is true stories and fiction is made up, imaginary stories! HA!
Margaret was an exceptional child? Of course she was. She was
able to do for herself what I think all Teacher-Librarians can
and should do for the many children who will not do it
for themselves. That is to try to convince all children of the
wonder, the fascination, the power and enjoyment of learning.
We need to work through and with all teachers to convince students
of all ages of the need to feed their imaginations. There
is a vast difference between children now and when we were young.
We were starved for story and needed no persuasion to read and
listen. Children now are much more sophisticated and satiated
with story - up to their eyeballs - as the TV/video passive
receivers of highly visual high-paced plot-type what-happened-next
story. Trying to persuade them that printed story is the same
'fun' is not only dishonest but unproductive. It is simply not
The difference is in the power of word-based story to trigger
the imagination. This is what Paulo Freire calls the 'generative
power of language' - his conviction that 'naming the world'
becomes a model for changing the world. It is 'the power of
envisagement' - being able to imagine what it would be like,
what it would feel like, what would happen if the BTHF had been
to karate class!
This is our future hope for a world of caring and questioning
people. Paul Jennings said: "Imagination is the food of compassion.
We should fear those who lack it."
My contention is that the Teacher-Librarian is in a uniquely
powerful position to make this shift to a model of READING AND
LEARNING TO EDUCATE THE IMAGINATION.
This is not suggesting for one minute that we should abandon
any of the activities listed above. But it is suggesting that
we examine our own underlying professional assumptions about
them as I have done here with a re-examination of the 'simple'
concept of non-fiction.
Here is one example of how shifting from a model of Reading
is fun' to a model of Reading educates the imagination' can
alter how you approach reading promotion.
If I want students to feed their imagination, I need to have
a mental picture of what I want. I see it as a hotline between
head and heart. I look for ways of showing students, getting
them to see for themselves, that reading written story Is a
lot more work than watching TV, but it sets up that heart to
head link for which there are few substitutes.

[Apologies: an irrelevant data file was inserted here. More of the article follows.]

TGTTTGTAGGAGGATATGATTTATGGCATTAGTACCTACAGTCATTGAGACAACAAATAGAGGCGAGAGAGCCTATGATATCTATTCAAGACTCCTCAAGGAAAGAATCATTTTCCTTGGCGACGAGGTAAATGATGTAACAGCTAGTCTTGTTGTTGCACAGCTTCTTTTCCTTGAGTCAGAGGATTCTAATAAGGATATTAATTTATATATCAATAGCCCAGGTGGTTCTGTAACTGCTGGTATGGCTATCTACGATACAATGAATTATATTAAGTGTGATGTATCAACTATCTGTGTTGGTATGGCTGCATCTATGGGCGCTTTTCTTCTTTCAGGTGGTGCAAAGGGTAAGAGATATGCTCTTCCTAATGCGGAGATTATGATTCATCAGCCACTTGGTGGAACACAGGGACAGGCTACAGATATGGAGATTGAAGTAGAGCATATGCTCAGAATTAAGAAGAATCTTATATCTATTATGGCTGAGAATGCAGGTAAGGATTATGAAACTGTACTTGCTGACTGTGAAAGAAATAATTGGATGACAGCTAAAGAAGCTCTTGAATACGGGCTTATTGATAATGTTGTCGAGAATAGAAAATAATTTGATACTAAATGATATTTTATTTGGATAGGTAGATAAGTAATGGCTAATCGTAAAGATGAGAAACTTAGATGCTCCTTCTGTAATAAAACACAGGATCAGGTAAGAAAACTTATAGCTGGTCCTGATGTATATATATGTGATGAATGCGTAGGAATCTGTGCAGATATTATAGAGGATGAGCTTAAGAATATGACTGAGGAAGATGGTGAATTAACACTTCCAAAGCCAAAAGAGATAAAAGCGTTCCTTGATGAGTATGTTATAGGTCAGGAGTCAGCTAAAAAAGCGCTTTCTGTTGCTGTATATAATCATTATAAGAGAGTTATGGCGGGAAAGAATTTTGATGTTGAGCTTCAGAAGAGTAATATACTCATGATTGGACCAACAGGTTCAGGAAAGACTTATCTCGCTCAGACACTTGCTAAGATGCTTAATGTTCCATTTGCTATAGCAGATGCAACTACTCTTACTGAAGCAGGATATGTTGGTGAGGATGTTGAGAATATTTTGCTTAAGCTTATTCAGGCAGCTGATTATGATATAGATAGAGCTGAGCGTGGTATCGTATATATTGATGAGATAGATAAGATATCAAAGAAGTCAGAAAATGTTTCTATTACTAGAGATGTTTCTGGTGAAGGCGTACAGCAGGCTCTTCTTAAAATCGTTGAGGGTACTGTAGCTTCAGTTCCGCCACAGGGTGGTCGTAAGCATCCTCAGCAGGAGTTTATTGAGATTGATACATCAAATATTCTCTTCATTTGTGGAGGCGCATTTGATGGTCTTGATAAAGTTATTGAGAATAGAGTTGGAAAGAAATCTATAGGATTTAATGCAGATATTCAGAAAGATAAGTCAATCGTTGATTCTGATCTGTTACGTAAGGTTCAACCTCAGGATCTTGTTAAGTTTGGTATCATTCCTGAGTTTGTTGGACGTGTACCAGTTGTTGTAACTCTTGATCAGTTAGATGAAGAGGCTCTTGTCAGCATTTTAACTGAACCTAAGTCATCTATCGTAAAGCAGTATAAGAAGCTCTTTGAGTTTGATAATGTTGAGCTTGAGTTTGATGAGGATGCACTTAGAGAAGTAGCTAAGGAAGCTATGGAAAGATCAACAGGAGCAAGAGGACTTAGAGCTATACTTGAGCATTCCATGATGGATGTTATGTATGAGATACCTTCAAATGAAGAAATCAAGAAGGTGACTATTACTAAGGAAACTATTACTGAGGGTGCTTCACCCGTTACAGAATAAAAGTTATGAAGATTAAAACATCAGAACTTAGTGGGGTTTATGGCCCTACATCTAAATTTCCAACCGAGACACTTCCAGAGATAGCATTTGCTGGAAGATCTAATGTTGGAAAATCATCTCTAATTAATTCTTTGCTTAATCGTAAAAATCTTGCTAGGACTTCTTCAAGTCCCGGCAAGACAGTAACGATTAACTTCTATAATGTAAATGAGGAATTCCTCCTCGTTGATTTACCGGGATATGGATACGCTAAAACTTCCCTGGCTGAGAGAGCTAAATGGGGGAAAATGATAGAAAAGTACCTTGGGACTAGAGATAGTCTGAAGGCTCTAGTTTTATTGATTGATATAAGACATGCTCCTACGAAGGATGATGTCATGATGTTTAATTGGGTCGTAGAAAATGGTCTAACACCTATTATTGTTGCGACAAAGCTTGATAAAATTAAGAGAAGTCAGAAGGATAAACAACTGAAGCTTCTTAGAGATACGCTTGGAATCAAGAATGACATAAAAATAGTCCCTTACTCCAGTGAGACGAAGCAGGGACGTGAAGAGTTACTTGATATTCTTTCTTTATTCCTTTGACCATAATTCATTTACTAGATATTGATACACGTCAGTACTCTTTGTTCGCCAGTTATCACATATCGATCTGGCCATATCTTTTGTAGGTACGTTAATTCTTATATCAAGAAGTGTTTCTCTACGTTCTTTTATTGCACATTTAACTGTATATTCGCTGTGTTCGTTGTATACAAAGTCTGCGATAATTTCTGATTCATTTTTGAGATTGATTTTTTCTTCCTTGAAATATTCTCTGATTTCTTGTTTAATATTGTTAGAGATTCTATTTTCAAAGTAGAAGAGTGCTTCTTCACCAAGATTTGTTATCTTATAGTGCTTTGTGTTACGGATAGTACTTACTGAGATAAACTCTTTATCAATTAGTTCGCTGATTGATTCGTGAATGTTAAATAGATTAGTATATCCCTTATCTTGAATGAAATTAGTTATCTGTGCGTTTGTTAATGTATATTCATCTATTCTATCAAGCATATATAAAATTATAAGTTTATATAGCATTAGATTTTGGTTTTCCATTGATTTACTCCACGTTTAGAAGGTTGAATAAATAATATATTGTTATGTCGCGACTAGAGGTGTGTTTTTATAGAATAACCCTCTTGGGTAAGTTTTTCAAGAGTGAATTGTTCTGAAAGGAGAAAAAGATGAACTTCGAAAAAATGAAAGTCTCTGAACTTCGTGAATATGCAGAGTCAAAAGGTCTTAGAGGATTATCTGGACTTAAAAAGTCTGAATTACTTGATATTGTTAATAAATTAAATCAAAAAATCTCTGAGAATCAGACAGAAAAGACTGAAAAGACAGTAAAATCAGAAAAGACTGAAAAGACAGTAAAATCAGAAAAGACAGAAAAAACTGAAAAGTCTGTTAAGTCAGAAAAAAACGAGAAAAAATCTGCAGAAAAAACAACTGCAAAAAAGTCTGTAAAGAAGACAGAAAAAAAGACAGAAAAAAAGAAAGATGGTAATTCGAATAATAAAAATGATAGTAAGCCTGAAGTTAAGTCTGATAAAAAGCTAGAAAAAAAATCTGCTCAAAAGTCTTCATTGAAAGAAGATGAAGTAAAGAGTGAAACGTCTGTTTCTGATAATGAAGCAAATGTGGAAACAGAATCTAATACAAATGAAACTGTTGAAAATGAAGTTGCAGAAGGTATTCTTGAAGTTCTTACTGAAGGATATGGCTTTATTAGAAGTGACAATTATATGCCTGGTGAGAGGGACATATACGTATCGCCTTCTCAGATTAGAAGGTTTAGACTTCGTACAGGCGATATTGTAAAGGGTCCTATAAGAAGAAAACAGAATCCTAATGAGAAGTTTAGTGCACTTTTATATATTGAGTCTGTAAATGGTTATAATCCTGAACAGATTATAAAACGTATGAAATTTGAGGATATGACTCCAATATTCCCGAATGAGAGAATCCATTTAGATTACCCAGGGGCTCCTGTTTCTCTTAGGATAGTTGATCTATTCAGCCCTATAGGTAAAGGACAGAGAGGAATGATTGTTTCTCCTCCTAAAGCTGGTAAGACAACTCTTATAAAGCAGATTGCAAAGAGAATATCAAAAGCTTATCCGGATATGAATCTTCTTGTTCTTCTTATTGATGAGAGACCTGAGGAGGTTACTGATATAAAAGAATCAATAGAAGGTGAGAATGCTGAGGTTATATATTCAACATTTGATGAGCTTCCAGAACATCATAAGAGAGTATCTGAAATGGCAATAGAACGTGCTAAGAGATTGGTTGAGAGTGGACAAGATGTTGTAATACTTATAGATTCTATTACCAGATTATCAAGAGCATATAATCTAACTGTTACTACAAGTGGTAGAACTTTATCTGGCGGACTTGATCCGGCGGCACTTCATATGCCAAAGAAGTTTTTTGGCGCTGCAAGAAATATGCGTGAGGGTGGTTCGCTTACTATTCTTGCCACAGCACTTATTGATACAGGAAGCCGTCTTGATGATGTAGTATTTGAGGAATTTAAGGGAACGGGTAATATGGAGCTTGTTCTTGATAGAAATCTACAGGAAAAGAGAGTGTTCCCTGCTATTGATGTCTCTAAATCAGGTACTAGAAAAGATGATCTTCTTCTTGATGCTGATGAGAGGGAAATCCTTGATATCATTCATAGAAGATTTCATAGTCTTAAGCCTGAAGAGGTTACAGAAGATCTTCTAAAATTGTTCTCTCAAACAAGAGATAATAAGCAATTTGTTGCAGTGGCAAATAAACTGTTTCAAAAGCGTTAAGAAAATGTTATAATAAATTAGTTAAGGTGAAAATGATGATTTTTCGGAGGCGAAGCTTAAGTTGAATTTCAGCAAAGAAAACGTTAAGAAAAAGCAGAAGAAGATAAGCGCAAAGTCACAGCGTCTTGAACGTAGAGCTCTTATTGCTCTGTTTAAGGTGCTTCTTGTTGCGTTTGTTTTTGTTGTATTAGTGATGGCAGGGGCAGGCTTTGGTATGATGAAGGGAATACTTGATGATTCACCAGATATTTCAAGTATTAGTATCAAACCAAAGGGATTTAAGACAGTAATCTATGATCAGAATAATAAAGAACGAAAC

Hence Reading Alive! This book is the most serious thing
I've ever written. I hope it proves the point that serious does
not necessarily mean boring and not fun. It is based on my personal
commitment to seeing 'educating the Imagination' as the driving
force behind reading promotion.
We simply have to show and tell students what we know - that
learning is tough. that finding information. even with a computer
as intermediary, is still a time-consuming human process. What
you need is motivation and persistence.
Many non-librarians think that automated cataloguing means
that the computer does the cataloguing. Likewise, many students
seem to show the instant-gratiflcation-or-it-is-boring- so -give
-it-up mode. I also suspect that at many students. when they
don't find reading 'fun' and learning quick and easy think that
they are dumb. that the fault is theirs - and hide it with bravado
by declaring the whole thing to be BORING!
So, how do we model this conviction that learning and finding
information is tough and frustrating, but also fascinating and
One way is taking a cold hard look at our libraries. In our
wave of enthusiasm for IT, RBL and CPPT is it possible that
we might have lost sight of the fact that the way we lay out
and signpost our libraries, systems and technologies can be
an incredibly powerful hidden motivating or de-motivating force?
Let's throw out patronising and pompous terms like Library
Orientation and User Education. The assumption behind both is
that they are something we do to clients. The trouble with corporate
planning, economies of scale and accountability is that it tempts
us to think in terms of generic categories like USERS and BORROWERS
Behind Gary Paulsen's story was an individual. His view of
reading and learning was inextricably bound up with Gary the
child, Gary the person. It was personal, related to his self,
What the librarian did for Gary was to accept him for what he
was, opening doors into a world of knowledge by engaging his
She didn't classify him as a 'Reluctant Reader'. She didn't
look at him and say "Poor boy, parents alcoholics; it follows
he'll want to read a problem novel about a boy whose parents
were alcoholic." She didn't hand him a list called 'growing
pains'. She gave him the stuff of Scientific American - a wonderful
escape into the world of imagination, intrigue, adventure, heroes
and villains, good and evil. She didn't try to educate him as
a user. She gave him access to knowledge through his imagination,
and, as he says, she gave him his world.
To build self-esteem as a reader and learner, you have to be
in control. You have to learn to do it yourself. It can't be
done to you. One of the assumptions that I suspect we make is
that CPPT motivates students.
It may do, but by virtue of the name, the focus, quite rightly,
is on working with teachers to help teachers to plan to make
better use of resources in their teaching. This is very necessary,
but does it give students the independence and control
they need to develop a self-concept of powerful, motivated,
tough but rewarding learning?